Fen Restoration


Mountain Wetland Monitoring, Assessment, and Conservation

MSI's MOUNTAIN WETLAND PROGRAM has several components aimed at improving the understanding of wetland hydro-ecology, ecological health, spatial distribution, and impacts of human activities, and communicating this information to land managers and the public. Of these, the fen project is an integral piece of mountain wetland monitoring.


Fens in the San Juan Mountains have accumulated up to three meters of peat and most are thousands of years old. These wetlands store carbon, filter pollutants from water, and support biodiversity, including rare species. Fens are abundant in the San Juans because the combination of snowmelt and late summer monsoon rains provide ample moisture.

Fens face threats from the development of mountain watersheds and from climate change. Both can alter the amount of water that reaches the fen and can cause the wetland to dry out.

The Fen Project is a result of the San Juan Fen Partnership.


ophir pass fen project

The goal of the Ophir Pass Fen Restoration Project, now moving into it’s sixth year, is to restore the hydrologic and ecological function of the fen from historical mining and other disturbances. Specifically, the project aims to: (1) restore hydrological and ecological function of the fen, (2) reduce metal loading from sediment eroding into Mineral Creek, and (3) advance the state of practice for fen/wetland restoration in mountain environments. The collaboration combined efforts of MSI, Michigan Technological University, Durango Mountain Land, National Forest Foundation, San Juan National Forest, Colorado Mountain Club, San Juan Citizens Alliance, and many volunteer partners.  

After inspecting past mitigation work, the erosion controls, ditch dams, and transplanted vegetation all appear to be effective. In summer of 2018, we planted four species: Carex microptera, C. utriculata, C. norvegica, C. aquatilis, and Calamagrostis canadensis across Ophir Fen. In total, our volunteers put 1,379 greenhouse cultivated seedling plugs in the ground. These plugs were grown in a greenhouse over the winter from seed collected at Ophir Pass in 2017 (AlpineEco Nursery, Salida, CO).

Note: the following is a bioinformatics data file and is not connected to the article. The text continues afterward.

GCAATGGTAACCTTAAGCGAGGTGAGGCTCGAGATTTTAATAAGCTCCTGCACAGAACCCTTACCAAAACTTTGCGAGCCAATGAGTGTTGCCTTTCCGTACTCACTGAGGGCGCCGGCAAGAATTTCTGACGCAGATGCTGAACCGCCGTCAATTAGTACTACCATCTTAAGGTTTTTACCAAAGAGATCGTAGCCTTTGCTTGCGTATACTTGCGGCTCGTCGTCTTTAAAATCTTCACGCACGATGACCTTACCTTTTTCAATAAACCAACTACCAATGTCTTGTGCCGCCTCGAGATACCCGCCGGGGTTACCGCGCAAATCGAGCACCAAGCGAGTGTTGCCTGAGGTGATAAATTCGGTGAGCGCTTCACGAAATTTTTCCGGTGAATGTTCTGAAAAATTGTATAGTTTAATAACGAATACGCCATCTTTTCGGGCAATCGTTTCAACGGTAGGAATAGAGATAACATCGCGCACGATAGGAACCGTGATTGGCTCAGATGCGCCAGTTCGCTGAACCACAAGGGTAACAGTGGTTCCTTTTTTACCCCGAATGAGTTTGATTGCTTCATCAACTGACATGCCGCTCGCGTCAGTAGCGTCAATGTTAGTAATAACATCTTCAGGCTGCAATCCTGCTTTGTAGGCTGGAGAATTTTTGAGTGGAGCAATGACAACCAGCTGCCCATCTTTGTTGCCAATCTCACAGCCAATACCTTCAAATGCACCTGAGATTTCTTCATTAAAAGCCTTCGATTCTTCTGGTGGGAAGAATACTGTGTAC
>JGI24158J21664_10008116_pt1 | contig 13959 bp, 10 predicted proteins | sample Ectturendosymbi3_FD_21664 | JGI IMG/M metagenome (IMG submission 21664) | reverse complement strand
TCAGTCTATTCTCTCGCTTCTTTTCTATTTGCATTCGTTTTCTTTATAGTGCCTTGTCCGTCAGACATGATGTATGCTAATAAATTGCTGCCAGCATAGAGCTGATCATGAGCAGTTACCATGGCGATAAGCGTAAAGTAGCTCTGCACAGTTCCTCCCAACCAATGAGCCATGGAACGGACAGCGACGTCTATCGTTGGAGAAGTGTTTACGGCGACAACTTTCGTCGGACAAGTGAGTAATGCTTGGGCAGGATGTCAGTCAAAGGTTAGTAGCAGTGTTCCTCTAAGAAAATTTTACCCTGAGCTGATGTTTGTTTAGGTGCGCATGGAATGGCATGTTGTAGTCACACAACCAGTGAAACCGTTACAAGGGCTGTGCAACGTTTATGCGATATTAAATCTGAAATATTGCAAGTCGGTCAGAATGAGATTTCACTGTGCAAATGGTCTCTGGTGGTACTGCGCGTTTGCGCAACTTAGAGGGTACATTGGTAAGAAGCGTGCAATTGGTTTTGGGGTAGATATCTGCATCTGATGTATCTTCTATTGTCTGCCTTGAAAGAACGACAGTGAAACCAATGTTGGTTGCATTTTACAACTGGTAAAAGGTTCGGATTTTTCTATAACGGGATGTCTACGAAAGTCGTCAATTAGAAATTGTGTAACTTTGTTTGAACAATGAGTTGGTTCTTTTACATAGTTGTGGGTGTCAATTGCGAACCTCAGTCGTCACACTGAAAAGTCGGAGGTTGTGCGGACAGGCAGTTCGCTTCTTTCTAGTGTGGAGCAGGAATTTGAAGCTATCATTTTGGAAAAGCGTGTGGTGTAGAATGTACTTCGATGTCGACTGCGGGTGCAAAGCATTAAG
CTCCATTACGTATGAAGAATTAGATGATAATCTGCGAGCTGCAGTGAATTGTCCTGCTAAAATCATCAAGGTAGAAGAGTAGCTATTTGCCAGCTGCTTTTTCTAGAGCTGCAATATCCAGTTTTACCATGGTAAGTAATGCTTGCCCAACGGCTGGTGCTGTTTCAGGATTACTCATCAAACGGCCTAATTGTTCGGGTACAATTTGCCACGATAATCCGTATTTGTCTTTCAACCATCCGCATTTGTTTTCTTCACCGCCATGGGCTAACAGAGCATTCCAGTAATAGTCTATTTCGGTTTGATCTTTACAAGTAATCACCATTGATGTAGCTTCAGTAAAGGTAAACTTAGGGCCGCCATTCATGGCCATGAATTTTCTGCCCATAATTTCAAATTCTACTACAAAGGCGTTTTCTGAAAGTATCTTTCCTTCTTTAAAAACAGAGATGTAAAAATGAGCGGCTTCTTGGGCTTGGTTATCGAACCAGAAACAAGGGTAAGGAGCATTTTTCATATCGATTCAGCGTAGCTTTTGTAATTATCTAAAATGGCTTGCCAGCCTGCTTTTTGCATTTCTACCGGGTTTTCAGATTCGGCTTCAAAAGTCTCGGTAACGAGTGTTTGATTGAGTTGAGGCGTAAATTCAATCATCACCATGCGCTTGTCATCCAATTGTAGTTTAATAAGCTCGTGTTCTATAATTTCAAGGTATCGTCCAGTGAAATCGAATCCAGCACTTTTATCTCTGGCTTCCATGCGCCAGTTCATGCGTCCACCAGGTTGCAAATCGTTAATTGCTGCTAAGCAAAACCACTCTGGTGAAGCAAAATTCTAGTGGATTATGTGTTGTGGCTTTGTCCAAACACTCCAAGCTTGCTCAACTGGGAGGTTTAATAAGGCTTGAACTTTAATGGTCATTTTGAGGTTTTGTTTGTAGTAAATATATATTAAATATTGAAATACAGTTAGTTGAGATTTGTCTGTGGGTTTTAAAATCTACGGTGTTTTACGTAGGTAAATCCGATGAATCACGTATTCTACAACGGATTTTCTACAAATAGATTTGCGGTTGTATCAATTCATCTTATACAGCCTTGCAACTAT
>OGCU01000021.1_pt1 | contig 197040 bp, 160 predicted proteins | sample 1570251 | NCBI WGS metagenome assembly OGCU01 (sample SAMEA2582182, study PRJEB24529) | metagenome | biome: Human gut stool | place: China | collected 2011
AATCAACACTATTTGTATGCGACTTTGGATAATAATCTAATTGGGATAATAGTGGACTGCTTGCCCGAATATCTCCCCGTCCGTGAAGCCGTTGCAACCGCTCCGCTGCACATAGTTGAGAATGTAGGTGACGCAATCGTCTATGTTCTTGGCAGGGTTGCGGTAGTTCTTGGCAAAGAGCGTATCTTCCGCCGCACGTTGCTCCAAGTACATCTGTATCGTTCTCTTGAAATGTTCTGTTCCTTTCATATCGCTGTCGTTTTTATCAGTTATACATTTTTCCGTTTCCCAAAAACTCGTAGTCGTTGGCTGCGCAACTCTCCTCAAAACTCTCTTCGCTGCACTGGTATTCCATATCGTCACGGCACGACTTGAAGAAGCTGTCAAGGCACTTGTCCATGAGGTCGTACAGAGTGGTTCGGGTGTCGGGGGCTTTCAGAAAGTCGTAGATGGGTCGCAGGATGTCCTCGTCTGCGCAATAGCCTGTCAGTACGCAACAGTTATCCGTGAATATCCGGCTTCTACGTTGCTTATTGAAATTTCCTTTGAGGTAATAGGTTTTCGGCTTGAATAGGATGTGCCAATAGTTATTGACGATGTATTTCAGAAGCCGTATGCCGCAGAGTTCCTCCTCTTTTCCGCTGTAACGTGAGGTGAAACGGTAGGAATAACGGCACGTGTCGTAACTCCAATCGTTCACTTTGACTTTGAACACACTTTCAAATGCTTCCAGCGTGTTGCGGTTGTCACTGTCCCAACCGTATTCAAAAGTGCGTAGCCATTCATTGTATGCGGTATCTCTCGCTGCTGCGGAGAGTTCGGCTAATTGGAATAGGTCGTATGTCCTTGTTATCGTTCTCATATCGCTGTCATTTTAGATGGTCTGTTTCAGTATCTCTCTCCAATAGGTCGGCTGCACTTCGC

We engaged various groups of youth and the public to complete the revegetation work:  

  • Interns with MSI’s Four Corners Federal Lands Internship Program (FC-FLIP) 

  • Volunteers from San Juan Mountain Sisters on Leadership Expeditions (SOLES), whose mission is to “inspire young women to lead healthy, fulfilling lives rooted in big mountains, confident leadership and authentic community engagement”

  • Colorado College incoming freshmen   

In addition to helping with planting plugs of these native sedges, volunteers also helped with installing erosion controls, while learning firsthand about wetland restoration and ecology. 

chattanooga fen project

Titled the “Durango Mountain Land Wetland Mitigation and Monitoring Plan at the Chattanooga Fen and Ophir Pass Fen,” the principal goal is to ensure a “no net loss” of wetland functions within the Animas Watershed. This is achieved via the restoration of natural hydrology in order to support fen vegetation, cease erosion, stabilize peat soils, and revegetate non-vegetated areas. This plan, approved by the U. S. Army Corp of Engineers in 2012 included two phases: Phase I (1.30 acres) success criteria was met 100% in 2014; Phase II (0.97 acres) construction occurred on June 22-26, 2013. In total, 563 linear feet of ditches were restored.

Mitigation work for 2018 included the inspection of Phase I and Phase II construction, revegetation efforts, existing ditches, and existing bare areas. MSI engaged various groups of youth and the public to plant 913 nursery-grown and 200 transplanted plugs of Carex utriculata and C. aquatilis at Chattanooga Fen in 2018These groups included: 

  • Fort Lewis College incoming freshmen “EcoRoadshow” participants

  • Outward Bound participants

  • Colorado Native Plant Society, Southwest chapter members

  • Multiple events open to the general public, including one to celebrate National Public Lands Day 

  • Durango Daybreak Rotary Members

In addition to helping with planting plugs of these native sedges, volunteers also helped with installing erosion controls, while learning firsthand about wetland restoration and ecology. MSI and SJNF staff planted approximately 300 willow poles on October 21, 2018 to augment vegetative cover.  

Hydrologic monitoring also took place as part of the fen restoration efforts, which included regular groundwater well measurements and precipitation data acquired from SNOTEL site 713 on Red Mountain Pass. Vegetation was inspected where mitigation activities have occurred during Phase I and Phase II. The vegetation plots are monitored annually to determine the plant community composition and canopy cover. As hydrology changes post-restoration, species composition may change in plots below the ditches as the water table stabilizes over the next 5-10 years.